DiscoveredLOGIC, LLC

Management Consulting & Training


5 Biggest Challenges for Chief Learning Officers (CLOs) in 2019

Posted on December 20, 2018 at 10:35 AM

The title of "Chief Learning Officer" reportedly entered the mainstream in the mid-1990s when Jack Welch, the legendary CEO of General Electric, created the role at GE. Since then, the CLO role has become widespread, particularly in the professional services, health care, government, and financial services sectors, according to a 2015 survey. The challenges for CLOs have evolved along with the role. I recently attended a conference with dozens of CLOs and here are the 5 biggest challenges I heard the CLOs say they will face in 2019, with some suggestions on how to tackle them.

1 - Demonstrating a Return on Investment (ROI) - This challenge never seems to go away in the learning and development space. Business leaders who have clear P&L (profit and loss) metrics and responsibility want to understand the returns they get from the cost, and time required, to train their employees. Smart CLOs seek ways to show bottom line results for their work.

Recommendation -> Identify techniques your business customers use to measure value in their business and see how they can apply to training. A/B Testing, for example, can be a way to prove concrete results in training where there are clear business metrics that can be tracked between those who have received training and those who have not. Different call centers, for example, can make useful A/B testing grounds.

2 - Incorporating Emerging Technology - Artificial intelligence. Virtual reality. Augmented reality. Tantalizing emerging technologies can turn into a swarm of potential, "shiny object" distractions if a CLO lets them. The key is to start with the problems that need to be solved and then think about how the technology can fix those. Problems can often be around cost, availability, and effectiveness of delivering training.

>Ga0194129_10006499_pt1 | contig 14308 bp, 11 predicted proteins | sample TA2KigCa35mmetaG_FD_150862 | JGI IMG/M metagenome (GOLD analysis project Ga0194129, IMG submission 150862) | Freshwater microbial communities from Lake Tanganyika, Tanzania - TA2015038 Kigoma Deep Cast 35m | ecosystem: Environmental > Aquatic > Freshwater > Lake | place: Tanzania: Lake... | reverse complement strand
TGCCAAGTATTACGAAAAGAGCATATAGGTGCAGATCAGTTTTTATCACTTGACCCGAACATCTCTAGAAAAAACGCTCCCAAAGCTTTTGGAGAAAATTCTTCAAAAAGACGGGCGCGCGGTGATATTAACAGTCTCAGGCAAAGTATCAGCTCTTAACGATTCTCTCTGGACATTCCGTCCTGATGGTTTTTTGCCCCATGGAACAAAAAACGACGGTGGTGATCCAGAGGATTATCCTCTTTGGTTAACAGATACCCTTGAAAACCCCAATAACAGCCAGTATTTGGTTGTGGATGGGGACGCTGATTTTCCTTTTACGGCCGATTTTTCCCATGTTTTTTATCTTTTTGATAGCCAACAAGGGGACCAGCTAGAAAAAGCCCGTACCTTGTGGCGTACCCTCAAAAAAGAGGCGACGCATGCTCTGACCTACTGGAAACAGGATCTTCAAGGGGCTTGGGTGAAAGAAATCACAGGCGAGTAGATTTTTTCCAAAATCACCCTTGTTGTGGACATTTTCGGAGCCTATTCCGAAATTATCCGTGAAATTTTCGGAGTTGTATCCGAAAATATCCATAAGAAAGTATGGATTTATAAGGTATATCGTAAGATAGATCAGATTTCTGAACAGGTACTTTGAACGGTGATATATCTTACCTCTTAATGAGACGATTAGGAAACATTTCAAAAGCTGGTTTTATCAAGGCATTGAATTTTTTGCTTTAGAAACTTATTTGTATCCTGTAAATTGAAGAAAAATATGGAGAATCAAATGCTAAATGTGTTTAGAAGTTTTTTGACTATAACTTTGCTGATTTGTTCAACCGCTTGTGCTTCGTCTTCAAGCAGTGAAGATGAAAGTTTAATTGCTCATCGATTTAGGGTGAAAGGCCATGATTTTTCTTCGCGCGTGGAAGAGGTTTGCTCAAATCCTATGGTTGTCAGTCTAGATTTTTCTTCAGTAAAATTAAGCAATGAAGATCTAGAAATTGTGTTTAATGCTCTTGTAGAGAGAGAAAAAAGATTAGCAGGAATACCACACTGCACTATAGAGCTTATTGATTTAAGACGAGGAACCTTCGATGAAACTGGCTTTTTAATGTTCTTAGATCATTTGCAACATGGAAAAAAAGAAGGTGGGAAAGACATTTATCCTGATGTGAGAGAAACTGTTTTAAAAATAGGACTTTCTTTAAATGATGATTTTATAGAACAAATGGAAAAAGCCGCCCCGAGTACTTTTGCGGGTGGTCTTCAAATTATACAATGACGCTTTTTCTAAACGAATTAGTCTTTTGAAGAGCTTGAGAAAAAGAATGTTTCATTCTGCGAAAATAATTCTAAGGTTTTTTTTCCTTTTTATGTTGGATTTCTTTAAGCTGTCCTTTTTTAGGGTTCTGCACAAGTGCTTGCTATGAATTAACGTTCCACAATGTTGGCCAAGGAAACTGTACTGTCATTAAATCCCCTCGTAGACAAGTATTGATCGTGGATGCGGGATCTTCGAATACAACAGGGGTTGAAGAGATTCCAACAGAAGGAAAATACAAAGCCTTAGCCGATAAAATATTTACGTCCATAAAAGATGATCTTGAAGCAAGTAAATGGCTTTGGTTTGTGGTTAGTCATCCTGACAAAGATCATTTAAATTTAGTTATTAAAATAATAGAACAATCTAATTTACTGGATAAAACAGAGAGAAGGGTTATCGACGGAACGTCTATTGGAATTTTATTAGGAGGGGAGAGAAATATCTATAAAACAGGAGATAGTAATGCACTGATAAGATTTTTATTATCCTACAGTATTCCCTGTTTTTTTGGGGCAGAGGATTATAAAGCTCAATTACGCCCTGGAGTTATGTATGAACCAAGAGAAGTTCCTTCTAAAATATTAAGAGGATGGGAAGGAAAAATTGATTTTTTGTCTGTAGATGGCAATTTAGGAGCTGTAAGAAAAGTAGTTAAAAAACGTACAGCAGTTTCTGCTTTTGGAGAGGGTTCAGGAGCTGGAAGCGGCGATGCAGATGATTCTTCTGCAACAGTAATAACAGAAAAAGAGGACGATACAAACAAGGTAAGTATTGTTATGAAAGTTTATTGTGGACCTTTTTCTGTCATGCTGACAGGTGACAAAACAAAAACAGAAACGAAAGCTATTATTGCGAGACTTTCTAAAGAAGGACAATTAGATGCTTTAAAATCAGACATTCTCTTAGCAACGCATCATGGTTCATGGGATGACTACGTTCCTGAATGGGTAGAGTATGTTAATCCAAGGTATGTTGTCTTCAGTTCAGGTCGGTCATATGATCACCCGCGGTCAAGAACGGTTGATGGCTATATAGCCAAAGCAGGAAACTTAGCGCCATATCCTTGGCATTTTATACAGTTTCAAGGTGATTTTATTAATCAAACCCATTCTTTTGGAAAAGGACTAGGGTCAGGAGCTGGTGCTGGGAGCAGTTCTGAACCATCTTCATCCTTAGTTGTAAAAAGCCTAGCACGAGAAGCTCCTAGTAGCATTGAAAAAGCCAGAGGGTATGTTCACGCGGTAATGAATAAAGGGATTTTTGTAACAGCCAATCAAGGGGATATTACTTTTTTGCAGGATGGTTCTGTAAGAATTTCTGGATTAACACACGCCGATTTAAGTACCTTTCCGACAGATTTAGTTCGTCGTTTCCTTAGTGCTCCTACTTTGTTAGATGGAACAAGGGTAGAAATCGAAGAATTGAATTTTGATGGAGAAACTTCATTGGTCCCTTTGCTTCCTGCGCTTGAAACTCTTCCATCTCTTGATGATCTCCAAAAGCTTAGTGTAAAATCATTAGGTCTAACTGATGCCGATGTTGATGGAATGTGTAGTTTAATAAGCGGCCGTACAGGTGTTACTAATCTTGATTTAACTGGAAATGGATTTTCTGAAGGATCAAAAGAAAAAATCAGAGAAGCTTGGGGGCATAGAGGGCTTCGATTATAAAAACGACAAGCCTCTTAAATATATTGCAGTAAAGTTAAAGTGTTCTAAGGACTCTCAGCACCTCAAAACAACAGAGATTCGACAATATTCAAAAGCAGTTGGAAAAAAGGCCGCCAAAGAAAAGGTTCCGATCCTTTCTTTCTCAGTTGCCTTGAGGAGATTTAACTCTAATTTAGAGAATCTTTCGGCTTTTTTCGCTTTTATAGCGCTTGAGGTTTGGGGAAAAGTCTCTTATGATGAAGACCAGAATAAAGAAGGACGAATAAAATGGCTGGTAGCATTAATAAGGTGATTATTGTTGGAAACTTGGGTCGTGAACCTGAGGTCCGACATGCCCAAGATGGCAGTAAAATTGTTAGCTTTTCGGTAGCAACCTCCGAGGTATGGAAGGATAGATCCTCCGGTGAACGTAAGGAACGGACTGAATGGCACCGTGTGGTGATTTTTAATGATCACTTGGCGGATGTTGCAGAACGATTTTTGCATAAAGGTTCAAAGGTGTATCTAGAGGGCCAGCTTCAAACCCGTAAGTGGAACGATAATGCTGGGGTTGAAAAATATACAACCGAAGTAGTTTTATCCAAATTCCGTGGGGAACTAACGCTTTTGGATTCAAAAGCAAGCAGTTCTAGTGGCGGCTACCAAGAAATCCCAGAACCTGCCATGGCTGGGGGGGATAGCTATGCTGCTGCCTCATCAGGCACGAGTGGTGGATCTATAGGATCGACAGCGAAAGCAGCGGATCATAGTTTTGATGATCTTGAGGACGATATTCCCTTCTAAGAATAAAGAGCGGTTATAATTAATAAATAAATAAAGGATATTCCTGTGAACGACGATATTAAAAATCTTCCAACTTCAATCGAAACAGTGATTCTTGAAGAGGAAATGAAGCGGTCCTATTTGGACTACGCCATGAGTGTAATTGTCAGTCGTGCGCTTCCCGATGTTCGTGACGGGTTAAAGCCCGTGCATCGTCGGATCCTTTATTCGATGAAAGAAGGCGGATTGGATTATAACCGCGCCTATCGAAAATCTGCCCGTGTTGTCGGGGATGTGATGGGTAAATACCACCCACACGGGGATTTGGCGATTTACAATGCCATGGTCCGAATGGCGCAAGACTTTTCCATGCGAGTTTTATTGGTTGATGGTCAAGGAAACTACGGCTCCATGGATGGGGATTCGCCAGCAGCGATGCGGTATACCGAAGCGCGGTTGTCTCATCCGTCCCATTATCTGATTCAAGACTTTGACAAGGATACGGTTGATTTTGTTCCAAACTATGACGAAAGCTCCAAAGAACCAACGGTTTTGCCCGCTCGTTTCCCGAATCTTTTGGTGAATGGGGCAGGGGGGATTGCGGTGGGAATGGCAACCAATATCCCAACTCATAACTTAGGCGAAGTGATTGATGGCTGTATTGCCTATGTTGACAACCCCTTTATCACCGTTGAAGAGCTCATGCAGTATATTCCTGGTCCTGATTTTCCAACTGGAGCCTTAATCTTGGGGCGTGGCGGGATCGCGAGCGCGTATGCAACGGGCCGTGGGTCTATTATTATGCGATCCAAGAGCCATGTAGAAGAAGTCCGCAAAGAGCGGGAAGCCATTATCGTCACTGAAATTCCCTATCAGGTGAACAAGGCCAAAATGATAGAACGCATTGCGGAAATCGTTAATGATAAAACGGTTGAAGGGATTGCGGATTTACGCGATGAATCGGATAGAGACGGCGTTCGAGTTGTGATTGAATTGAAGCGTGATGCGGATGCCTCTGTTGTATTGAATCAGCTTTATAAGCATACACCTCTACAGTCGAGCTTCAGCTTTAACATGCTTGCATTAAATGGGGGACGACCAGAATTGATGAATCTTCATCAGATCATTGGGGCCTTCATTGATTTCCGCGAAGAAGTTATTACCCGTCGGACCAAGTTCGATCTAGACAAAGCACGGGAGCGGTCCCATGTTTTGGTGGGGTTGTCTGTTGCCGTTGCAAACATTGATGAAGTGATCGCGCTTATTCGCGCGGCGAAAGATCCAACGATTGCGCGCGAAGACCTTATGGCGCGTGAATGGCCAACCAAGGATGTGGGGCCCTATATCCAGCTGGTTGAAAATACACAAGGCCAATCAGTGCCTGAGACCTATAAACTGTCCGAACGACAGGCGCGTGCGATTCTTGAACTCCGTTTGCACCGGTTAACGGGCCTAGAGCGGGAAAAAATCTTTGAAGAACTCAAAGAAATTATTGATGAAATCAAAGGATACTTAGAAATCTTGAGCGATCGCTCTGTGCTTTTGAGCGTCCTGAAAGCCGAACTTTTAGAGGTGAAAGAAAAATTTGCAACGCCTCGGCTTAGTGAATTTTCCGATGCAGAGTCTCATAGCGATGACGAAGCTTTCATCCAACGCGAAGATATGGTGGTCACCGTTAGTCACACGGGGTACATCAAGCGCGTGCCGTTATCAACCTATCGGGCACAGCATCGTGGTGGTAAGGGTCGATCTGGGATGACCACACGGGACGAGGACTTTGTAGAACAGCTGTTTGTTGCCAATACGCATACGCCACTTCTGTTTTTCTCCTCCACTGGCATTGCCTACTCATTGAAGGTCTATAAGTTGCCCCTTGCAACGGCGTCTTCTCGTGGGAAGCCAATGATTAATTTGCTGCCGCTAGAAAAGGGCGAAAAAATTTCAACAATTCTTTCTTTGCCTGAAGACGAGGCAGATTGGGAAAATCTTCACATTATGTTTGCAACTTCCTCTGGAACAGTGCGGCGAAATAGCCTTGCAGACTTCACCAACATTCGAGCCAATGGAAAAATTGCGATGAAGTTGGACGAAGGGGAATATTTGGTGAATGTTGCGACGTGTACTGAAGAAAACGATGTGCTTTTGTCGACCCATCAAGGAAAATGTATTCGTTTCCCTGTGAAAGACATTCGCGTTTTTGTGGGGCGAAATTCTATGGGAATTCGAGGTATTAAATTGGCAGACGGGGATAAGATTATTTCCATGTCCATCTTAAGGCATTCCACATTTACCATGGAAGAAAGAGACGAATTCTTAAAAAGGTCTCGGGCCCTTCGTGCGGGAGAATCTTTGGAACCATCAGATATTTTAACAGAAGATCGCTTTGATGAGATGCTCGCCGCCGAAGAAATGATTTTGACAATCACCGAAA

Recommendation -> Identify small, concrete ways to apply new technologies that will greatly improve some piece of training. For example, use artificial intelligence to help users get better access to existing content through enhanced searching and retrieval. Instead of just popping up a relevant video to a user query, use artificial intelligence to go to the exact moment in the video where the topic is discussed.

3 - On-boarding Generation Z - While incorporating Millennials into the workforce has been a major focus for the last several years, the nextgeneration is starting to enter the workforce now as well. The oldest members of this "Generation Z" were born in the mid-1990s, meaning the first iPhone came out before they were in high school. They have incorporated, and relied upon, technology like no generation before. While they are app savvy, they can struggle with communicating and interacting in person with older colleagues in the workplace who grew up without having their eyes glued to a smartphone.


Recommendations -> Identify the skill gaps Generation Z workers need to fill to succeed in your environment (e.g., getting training in critical thinking and business communications.) Identify how you can expand use of smartphones to deliver training.


4 - Making Content Compelling - Corporate training competes against many other stimuli to win mindshare of employees. Attention-challenged trainees are used to short videos and games, often on their smartphones, as a way to consume information. To get employees to consume the training they need, you need to do more than just push it at them - i.e., "Corporate makes me watch this." You should create a "pull" demand as well, where people want to consume the training because it is compelling in delivery and has a clear link to improving job performance.


Recommendations -> Continue incorporating 'gamification' and mobile delivery into training. Also start thinking about how you can incorporate storytelling as a vehicle to deliver training content. Consider going all out and incorporating "Hollywood-ification" - where a company creates a television-quality drama to deliver training.

5 - Developing Senior-Most Leaders - Much focus in corporate learning has been in how to apply new technology to meet the needs of rank and file employees. The senior-most executives at the VP and C-suite level, however, are often left behind because their learning needs aren't easily met by technology. Old-fashioned, person-to-person channels like mentoring and coaching are often key to developing senior executives but they aren't as scalable or glamorous as technology solutions.

Recommendations -> Dedicate a portion of CLO team resources to serving senior-most executives's needs. Pre-screen and build a catalog of approved executive coaches. Identify and apply best practices in mentoring.

The world continues to change rapidly for Chief Learning Officers. The best CLOs will anticipate and incorporate the changes thrown at them. By doing so, they can become examples of success for other leaders in their organization.

Categories: People Leadership, Operational Excellence, Coaching